This is our best look yet at the solar system's most volcanic object

A massive new report on Jupiter’s moon Io shows that the explosive world is even stranger than anyone expected.

Roughly 40 years ago, the Voyager 1 spacecraft sailed past one of Jupiter’s large moons, and it revealed something amazing: The rocky moon, called Io, is a volcanic champion, featuring the first erupting volcanoes seen anywhere other than Earth. Some of its hundreds of fiery craters are many times more expansive than our largest cities. Io’s powerful eruptions can produce plumes of epic proportions, sometimes reaching heights of 300 miles.

Now, scientists pouring over five years’ worth of images taken from the top of a Hawaiian volcano have unveiled the most detailed atlas yet of this unusual moon. Their work, recently published in The Astronomical Journal, reminds us how far we’ve come since Voyager delivered those first grainy images of plumes on Io.

The research also confirms that Io is even stranger and more difficult to explain than anyone thought. Volcanoes don’t seem to be in the right places, the brightest eruptions seem largely confined to just one hemisphere, and Loki Patera—a 8,100-square-mile depression filled with lava—steadfastly refuses to play by anyone’s rules. (Explore the many intriguing moons of the solar system in our interactive atlas.)

While the new data are full of these and other mysteries, they are also a “gift to the planetary science community,” says study coauthor Ashley Davies, a volcanologist at NASA’s Jet Propulsion Laboratory. After all, the profuse but geochemically primitive eruptions on Io are similar to those that once took place on Earth, so looking at Io is a way of understanding large-volume eruptions that happened here within the last 500 million years or so.

“It’s a window into Earth’s past,” Davies says.

Going with the flow

Unlike Earth’s erupting peaks and vents, Io’s volcanism isn’t powered by trapped heat left over from its formation or by the decay of naturally occurring radioactive compounds in its rocks. Instead, it’s a result of its strange orbital shenanigans.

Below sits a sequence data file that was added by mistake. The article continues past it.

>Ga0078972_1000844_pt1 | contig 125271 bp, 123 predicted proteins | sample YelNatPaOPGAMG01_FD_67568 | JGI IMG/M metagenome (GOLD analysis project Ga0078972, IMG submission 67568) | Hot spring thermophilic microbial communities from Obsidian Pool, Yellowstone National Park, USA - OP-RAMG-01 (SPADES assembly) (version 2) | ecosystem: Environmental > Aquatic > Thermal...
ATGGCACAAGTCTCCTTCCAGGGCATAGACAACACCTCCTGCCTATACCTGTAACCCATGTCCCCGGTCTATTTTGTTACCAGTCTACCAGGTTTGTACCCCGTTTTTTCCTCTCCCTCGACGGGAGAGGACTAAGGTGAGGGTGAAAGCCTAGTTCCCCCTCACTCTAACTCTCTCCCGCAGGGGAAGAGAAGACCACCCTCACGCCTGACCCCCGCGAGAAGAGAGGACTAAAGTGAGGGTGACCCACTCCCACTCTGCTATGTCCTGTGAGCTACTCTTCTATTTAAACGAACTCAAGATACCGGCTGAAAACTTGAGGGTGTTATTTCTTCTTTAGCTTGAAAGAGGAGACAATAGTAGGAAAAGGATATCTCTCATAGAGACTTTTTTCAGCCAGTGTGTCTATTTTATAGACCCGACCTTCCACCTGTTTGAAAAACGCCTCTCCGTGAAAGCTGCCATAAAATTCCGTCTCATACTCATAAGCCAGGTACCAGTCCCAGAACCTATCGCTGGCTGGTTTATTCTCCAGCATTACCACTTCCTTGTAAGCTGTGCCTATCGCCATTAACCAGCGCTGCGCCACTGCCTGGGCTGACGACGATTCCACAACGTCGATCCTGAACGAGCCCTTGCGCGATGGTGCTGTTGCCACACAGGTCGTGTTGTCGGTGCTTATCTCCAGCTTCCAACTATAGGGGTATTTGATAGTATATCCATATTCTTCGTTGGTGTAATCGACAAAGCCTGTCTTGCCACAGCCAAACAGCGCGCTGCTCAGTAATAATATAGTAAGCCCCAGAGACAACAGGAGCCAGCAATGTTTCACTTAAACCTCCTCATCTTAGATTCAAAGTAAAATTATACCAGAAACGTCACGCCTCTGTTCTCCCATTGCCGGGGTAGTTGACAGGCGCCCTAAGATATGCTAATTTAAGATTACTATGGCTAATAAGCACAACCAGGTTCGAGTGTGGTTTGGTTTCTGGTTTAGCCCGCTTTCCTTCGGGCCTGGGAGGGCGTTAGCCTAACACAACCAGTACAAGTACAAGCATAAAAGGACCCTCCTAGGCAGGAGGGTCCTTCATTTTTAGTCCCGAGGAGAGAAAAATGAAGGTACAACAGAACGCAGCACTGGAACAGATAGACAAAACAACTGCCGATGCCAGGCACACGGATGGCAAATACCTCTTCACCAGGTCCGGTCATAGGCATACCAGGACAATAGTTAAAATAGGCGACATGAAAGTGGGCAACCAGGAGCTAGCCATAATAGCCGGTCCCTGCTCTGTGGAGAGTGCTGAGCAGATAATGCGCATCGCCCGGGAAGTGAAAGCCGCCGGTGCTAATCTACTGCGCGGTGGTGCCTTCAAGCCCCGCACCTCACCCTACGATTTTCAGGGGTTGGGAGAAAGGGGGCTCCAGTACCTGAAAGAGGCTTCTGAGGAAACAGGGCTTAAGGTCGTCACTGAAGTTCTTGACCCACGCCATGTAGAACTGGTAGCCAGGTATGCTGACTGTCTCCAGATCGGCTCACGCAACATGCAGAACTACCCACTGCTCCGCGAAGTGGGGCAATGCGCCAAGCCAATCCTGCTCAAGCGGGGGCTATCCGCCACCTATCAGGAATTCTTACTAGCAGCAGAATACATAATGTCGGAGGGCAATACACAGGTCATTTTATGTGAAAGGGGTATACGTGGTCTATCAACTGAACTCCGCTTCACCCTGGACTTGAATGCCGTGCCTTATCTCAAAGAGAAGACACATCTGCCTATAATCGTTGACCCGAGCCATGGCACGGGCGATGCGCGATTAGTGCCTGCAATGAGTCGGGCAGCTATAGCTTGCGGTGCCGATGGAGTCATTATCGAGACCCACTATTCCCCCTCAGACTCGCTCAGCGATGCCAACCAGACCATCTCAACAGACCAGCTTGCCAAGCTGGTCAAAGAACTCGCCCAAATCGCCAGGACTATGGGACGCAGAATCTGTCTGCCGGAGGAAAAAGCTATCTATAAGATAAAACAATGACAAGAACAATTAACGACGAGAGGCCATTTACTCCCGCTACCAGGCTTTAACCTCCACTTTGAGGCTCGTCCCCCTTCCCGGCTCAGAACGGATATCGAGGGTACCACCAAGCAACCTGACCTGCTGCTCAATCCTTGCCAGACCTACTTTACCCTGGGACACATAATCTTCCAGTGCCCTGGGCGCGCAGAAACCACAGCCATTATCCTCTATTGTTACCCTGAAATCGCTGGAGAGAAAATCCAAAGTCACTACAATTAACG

Io is one of the four so-called Galilean moons of Jupiter, along with Europa, Ganymede, and Callisto. These larger moons, discovered by Galileo Galilei in 1610, are all visible from Earth with a small telescope. As it turns out, for every single orbit Io makes around the gas giant, Europa orbits twice and Ganymede orbits four times. This pattern of orbital resonance means that Io’s orbit is forced to be more elliptical than it otherwise would be, and the resulting gravitational tugs among the moons make Io’s solid surface ebb and flow by as much as 330 feet.

Combined with Jupiter’s gravitational pull, this orbital ballet generates a huge amount of frictional heating inside Io that ultimately produces a lot of magma, something that a 1979 paper predicted even before anyone saw volcanic plumes on its surface.

Thanks to its weird volcanism, Io is a world of freakish extremes. Its ephemeral, unstable atmosphere is too thin to trap any heat, so Io’s average surface temperature is -202°F. Conversely, some of its lava flows may reach 3,000°F, hotter than anything we see on Earth today.

Even though Io is roughly 4.5 billion years old, its copious lava production means that its surface is no more than a couple million years old, adds Alfred McEwen, a planetary geologist at the University of Arizona. Its volcanoes often take the form of cauldrons depressed into the crust, known as paterae. Sometimes they contain their lava flows, sometimes they spill out, and sometimes explosions propel material skyward.

The trickster god

With so much volcanic complexity to unravel, study leader Katherine de Kleer, a planetary scientist at the California Institute of Technology, turned to the Keck and Gemini observatories atop Mauna Kea in Hawaii, hoping to see how Io’s behavior changed over time in fine detail. Due to so many people wanting to use these telescopes, she sometimes viewed Io for as little as 20 minutes at a time, but doing this over five years allowed her to build up a considerable dataset.

As ever, Loki Patera stole the show. Io’s most persistently powerful volcano, Loki Patera is responsible for a staggering 10 percent of the moon’s total heat output. Combining old data with the new observations appears to show the volcano brightening and fading every 460 or 480 days, which de Kleer says tracks with repeated variations in Io’s ellipse-shaped orbit.